Visitors can catch aiya哎呀 in the upcoming exhibition, borderLINE: 2020 Biennial of Contemporary Art at your AGA from September 26, 2020 to January 3, 2021.
Featuring 38 artists and collectives across two provinces and five treaty territories, borderLINE calls attention to how borders are defined, who can enforce them, and what is confined by their limits.
borderLINE: 2020 Biennial of Contemporary Art is organized by the Art Gallery of Alberta and Remai Modern, and curated by Sandra Fraser, Felicia Gay, Franchesca Hebert-Spence and Lindsey Sharman. Presented by ATB Financial at the Art Gallery of Alberta.
aiya哎呀 - Grace Law, Lan Chan-Marples, Wai-Ling Lennon & Shawn Tse of aiya哎呀. Photo: 謝兆龍.
What are the borders you are confronting with your work?
Beginning with the 2017 removal of the Harbin Gate, we have been compelled to respond to the shifting borders of our Chinatown. The dismantle of the gate is symbolic of the ongoing displacement of Edmonton’s Chinatown and is an outcome of our city’s deeply rooted capitalist and colonial values. Our work is about the geographic and emotional borders of our city: the hard and soft borders; the officially marked borders and the unspoken invisible social-economic borders. Our city’s landscape is imprinted by our inherited systemic values that we perpetuate. Our work remembers what is lost due to the reality of the system we live in. With this loss we imagine what a city and what Chinatown will look like with values of equity, diversity, inclusion, kindness, and trust.
Image: Harbin Gate Remembrance (2018) by aiya哎呀 Photo Credit: 謝兆龍⠀
From where do you make your work? How does that inform your work/process?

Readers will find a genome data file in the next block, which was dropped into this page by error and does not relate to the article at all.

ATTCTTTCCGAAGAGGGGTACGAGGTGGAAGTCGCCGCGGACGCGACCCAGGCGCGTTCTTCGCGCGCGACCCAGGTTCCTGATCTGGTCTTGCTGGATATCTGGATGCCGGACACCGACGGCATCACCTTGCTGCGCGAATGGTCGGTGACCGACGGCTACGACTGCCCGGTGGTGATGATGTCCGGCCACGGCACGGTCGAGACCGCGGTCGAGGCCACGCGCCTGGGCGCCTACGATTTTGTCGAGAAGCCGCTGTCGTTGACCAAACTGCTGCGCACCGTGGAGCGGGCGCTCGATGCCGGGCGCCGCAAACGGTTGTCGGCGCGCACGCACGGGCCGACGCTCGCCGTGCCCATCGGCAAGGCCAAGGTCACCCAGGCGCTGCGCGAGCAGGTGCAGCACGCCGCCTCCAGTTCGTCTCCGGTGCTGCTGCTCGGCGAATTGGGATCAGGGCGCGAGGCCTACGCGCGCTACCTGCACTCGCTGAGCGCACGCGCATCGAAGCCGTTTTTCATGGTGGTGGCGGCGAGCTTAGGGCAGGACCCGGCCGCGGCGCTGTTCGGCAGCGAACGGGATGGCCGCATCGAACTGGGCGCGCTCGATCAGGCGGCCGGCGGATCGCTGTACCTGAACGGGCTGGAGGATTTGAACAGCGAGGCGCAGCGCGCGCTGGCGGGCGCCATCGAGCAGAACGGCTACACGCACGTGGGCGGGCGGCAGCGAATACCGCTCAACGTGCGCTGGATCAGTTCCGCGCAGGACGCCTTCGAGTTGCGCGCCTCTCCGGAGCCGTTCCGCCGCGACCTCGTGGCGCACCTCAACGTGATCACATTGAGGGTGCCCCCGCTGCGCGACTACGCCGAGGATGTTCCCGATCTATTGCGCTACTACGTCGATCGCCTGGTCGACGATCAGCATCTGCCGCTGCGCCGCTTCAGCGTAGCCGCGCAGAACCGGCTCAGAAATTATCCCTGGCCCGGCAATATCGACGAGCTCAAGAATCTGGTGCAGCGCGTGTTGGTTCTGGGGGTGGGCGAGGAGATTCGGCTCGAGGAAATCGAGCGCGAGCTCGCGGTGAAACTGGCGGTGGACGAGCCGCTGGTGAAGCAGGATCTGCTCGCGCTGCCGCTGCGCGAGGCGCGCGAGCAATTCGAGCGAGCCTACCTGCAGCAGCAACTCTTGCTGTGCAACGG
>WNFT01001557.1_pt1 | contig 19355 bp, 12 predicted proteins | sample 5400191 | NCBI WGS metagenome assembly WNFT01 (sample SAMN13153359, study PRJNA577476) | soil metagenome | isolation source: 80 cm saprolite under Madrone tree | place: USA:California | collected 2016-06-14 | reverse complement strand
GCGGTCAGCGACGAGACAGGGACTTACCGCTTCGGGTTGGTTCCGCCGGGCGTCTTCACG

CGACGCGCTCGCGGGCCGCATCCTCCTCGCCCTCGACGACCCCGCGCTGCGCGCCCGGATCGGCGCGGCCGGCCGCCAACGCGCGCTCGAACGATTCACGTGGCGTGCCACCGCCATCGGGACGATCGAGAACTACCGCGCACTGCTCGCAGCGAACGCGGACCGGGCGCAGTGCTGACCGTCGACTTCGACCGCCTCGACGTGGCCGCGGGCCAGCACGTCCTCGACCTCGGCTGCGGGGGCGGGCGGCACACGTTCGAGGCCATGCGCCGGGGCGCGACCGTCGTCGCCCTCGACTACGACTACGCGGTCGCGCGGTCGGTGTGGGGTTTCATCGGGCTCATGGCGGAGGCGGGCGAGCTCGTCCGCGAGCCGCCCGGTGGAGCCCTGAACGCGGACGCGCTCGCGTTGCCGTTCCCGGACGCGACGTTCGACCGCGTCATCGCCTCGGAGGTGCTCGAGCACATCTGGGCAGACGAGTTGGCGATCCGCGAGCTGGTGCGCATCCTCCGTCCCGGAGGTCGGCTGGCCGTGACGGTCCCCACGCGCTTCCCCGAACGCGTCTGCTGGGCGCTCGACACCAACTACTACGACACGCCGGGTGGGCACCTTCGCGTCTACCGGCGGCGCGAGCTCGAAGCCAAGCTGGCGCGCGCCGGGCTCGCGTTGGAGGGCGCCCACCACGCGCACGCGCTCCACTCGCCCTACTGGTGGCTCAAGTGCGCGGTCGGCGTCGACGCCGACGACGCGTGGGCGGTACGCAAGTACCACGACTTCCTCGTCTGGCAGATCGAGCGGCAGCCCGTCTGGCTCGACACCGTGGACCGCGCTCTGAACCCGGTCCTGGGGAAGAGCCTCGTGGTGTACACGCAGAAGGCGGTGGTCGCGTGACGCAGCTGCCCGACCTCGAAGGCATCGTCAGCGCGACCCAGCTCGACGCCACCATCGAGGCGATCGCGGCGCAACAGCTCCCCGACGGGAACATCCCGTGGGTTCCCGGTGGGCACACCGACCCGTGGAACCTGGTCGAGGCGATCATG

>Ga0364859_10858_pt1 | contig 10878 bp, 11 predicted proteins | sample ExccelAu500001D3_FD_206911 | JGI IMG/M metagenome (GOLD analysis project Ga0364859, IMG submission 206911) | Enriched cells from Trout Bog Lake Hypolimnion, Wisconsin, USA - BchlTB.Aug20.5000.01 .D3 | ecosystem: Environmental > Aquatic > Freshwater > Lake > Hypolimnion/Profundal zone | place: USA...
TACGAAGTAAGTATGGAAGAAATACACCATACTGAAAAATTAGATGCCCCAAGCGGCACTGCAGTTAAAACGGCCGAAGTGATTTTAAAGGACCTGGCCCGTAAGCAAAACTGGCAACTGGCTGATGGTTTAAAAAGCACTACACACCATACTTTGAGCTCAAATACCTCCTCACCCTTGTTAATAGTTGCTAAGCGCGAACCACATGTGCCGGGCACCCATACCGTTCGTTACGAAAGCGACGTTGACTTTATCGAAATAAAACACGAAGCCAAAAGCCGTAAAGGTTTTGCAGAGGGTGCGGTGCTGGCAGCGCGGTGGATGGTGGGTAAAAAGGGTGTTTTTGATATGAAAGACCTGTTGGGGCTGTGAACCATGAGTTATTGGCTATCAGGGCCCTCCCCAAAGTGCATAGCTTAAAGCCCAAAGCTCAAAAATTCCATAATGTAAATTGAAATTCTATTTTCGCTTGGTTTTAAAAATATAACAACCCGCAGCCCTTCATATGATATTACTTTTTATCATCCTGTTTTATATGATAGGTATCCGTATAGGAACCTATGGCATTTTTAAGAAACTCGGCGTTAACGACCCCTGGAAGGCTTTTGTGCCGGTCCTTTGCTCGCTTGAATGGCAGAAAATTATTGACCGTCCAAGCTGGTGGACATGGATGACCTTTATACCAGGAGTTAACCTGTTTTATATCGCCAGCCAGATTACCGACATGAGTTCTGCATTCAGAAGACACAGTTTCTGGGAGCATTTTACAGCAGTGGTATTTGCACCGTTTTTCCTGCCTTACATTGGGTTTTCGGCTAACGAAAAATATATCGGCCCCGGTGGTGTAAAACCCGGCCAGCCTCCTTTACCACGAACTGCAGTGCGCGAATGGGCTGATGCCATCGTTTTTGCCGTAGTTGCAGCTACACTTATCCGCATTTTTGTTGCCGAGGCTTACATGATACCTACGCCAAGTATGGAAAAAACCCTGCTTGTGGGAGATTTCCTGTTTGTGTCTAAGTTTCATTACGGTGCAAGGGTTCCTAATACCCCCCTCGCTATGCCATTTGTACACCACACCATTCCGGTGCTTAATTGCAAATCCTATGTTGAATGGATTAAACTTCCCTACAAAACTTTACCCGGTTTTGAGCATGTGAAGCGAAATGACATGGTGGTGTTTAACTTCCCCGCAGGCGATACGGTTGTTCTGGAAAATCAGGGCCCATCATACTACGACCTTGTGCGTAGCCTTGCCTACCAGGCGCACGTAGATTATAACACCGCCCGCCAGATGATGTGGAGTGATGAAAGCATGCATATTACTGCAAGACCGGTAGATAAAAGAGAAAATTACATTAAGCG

Our work is rooted in our community - Chinatown, the politics of public space, and is grounded in research and the emotional social ties to the communal spaces we are graciously invited into. We come alongside and are held accountable by our community. There is a diversity of voices and perspectives in Chinatown and as artists we amplify our community’s voice and we also offer another perspective, which adds complexity, richness, and another kind of depth. Sometimes there is tension with conflicting priorities, so we come back to our values to inform the direction and process of our work.
If visitors want to know more about your work or the issues you are raising where should they go to learn more?
Has the pandemic affected your studio practice? Has it changed how you are thinking about your work, considering that the theme of the exhibition is borders?
What has changed in the way we work is the way we define public space, which now includes digital platforms. The pandemic has impacted our community more than it has affected the way we work. Chinatown was already struggling, but now there is a high threat of disaster gentrification. We’re wrestling with how to respond to this situation. There are interesting ways we can impact public space from the safety of our private homes.
Image courtesy of the Collective
What are you hoping that visitors to the biennial will take away from your work?
The future of Chinatown is not just a Chinese person issue. The landscape of our city is a reflection of the systems we inherit and perpetuate. Chinatown is part of Edmonton’s story, so collectively what we choose to honour, keep, and care for is reflective of what is important to everyone who lives in this city.
What do you think visitors should know about you and your work before they come visit the exhibition?
Be curious and open to what art means and what the role of the artist calls for.